Although I started this blog to figure out who my parents were, I quickly found another goal. Once I realized that my parents might have been “different” once, I’ve wanted to figure out why they changed. Everything I’ve discovered seems to point to my brother dying when he was 10 months old, two years before I was born. Sorry if you want to shout “duh,” but I really didn’t understand how that could permanently throw their marriage off the rails if they already had one child and then successfully had another. (Shows what I know about relationships, children, life). Because I didn’t understand how that could happen, I assumed things had never been very good; that my parents were always the people I’d known. Even when they were alive there was plenty of information to contradict my verdict of their unhappiness: my friends’ affection for my mother, my father’s sense of humor, their travels and photographs, their interesting friends.

Maybe the biggest thing to take away from this is that you can never know your parents, alive or dead. I don’t think children have the capacity, or the distance. That doesn’t mean our version of our parents is wrong, but it’s certainly not complete. We can’t know our parents because when they’re fulfilling their duties as parents they are playing a role. They have to tell us what to do, worry about us, try to protect us—it’s hard for some of them to stop, even when we’re old enough to take over the responsibilities ourselves.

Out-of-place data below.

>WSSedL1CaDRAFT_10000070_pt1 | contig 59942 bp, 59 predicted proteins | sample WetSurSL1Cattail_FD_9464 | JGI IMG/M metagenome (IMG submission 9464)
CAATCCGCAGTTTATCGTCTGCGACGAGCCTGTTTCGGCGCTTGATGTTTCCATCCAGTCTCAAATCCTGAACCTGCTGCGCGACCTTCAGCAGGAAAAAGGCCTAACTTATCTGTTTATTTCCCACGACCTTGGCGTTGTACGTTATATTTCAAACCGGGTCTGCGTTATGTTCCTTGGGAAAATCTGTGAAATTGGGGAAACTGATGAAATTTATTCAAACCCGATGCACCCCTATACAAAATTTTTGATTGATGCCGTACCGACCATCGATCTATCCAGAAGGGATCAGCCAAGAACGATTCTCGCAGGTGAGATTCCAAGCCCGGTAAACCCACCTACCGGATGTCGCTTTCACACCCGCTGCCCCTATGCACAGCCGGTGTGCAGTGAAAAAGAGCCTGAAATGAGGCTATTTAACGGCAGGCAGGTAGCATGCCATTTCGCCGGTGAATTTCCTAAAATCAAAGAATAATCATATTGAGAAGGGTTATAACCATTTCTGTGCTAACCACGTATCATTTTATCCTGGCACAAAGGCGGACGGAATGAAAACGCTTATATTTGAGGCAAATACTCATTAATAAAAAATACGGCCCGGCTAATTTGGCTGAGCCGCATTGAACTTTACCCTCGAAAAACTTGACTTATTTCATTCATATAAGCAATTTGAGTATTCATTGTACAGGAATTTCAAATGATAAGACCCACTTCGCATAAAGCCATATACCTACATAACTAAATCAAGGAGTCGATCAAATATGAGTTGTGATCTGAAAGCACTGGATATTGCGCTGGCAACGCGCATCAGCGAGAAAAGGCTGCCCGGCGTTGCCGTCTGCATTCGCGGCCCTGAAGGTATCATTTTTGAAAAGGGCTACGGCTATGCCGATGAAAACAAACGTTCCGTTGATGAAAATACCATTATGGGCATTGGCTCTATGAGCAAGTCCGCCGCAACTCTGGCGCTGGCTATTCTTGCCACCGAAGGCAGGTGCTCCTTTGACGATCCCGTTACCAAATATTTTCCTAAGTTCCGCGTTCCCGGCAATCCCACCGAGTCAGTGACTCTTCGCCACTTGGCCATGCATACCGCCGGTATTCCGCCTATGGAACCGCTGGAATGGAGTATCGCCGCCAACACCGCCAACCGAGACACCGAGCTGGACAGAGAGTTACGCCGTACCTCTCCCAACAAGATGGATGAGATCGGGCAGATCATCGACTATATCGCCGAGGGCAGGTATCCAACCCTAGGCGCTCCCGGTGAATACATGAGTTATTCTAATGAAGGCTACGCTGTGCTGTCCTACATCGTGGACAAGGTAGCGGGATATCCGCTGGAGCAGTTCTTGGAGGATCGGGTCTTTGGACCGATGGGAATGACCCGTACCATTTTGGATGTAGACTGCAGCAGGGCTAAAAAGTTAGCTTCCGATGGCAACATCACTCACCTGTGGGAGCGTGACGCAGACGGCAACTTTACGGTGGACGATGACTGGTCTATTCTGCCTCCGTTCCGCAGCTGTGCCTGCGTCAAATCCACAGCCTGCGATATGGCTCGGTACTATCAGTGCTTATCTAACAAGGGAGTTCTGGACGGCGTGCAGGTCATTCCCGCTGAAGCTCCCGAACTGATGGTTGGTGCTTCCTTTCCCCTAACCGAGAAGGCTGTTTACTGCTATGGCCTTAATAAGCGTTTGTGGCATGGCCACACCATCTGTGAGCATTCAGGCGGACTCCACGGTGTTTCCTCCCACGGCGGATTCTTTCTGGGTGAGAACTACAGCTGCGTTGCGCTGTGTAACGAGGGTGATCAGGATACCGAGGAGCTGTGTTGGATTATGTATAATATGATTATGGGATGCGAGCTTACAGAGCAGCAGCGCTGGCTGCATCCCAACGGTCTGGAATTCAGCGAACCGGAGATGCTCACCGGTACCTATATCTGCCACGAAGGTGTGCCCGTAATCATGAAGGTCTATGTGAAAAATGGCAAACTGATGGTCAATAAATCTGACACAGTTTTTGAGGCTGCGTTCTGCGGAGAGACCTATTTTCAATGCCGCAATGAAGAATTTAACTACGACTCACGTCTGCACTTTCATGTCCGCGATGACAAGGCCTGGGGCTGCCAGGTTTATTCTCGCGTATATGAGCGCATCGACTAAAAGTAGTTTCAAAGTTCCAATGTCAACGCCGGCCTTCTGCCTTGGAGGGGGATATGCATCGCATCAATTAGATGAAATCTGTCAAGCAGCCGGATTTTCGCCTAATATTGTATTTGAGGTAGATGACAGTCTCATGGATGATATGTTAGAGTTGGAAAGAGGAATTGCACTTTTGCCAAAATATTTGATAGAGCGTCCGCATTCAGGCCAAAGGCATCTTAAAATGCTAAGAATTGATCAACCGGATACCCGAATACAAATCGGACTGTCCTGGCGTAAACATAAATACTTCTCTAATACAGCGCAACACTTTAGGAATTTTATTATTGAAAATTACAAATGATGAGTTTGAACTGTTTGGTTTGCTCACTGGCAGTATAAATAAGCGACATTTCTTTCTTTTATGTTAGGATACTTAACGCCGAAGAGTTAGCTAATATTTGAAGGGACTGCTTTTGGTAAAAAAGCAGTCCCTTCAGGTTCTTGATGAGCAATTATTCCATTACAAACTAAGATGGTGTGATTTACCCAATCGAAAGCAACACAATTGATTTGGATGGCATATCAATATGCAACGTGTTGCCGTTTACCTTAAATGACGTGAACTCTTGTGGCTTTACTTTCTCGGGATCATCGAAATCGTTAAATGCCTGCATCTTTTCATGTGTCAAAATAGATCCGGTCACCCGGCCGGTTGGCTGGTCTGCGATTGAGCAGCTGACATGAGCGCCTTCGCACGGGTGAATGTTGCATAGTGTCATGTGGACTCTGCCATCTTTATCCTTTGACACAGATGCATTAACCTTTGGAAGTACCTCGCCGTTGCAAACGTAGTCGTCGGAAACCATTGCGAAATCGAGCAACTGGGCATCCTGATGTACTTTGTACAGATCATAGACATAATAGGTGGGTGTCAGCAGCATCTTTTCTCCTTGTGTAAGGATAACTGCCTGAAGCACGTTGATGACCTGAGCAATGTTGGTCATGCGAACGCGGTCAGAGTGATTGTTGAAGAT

— 2 years ago with 5 notes
#bell hooks  #dad  #grief  #joan didion  #longreads  #mom  #old letters  #long reads  #writing 
Thinking About My Brother

I’m thinking about my brother because I’m writing this, but I’m actually not thinking about him very much, considering a shaman just told me his spirit was pissed that I’m alive and he’s not. I don’t know how to process this news. I like the idea that it could be true, because it transfers the blame I usually save for myself because life isn’t how it should be to someone else, thereby absolving me of a little responsibility. It also confirms with freakish accuracy my suspicion that my “problems” are bigger than me, and maybe even located on another spiritual plane. What an explanation! I always thought the answer would be something more vague.

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— 2 years ago with 2 notes
#dead siblings  #death  #diaries  #grief  #spiritual healing  #shamans 
My Ukrainian Grandparents, Irene and Dmytro. My grandmother (who was a total bitch to my mom because my mom wasn’t Polish) was quite fashionable. She often bragged that she was the first woman in her village to wear pants.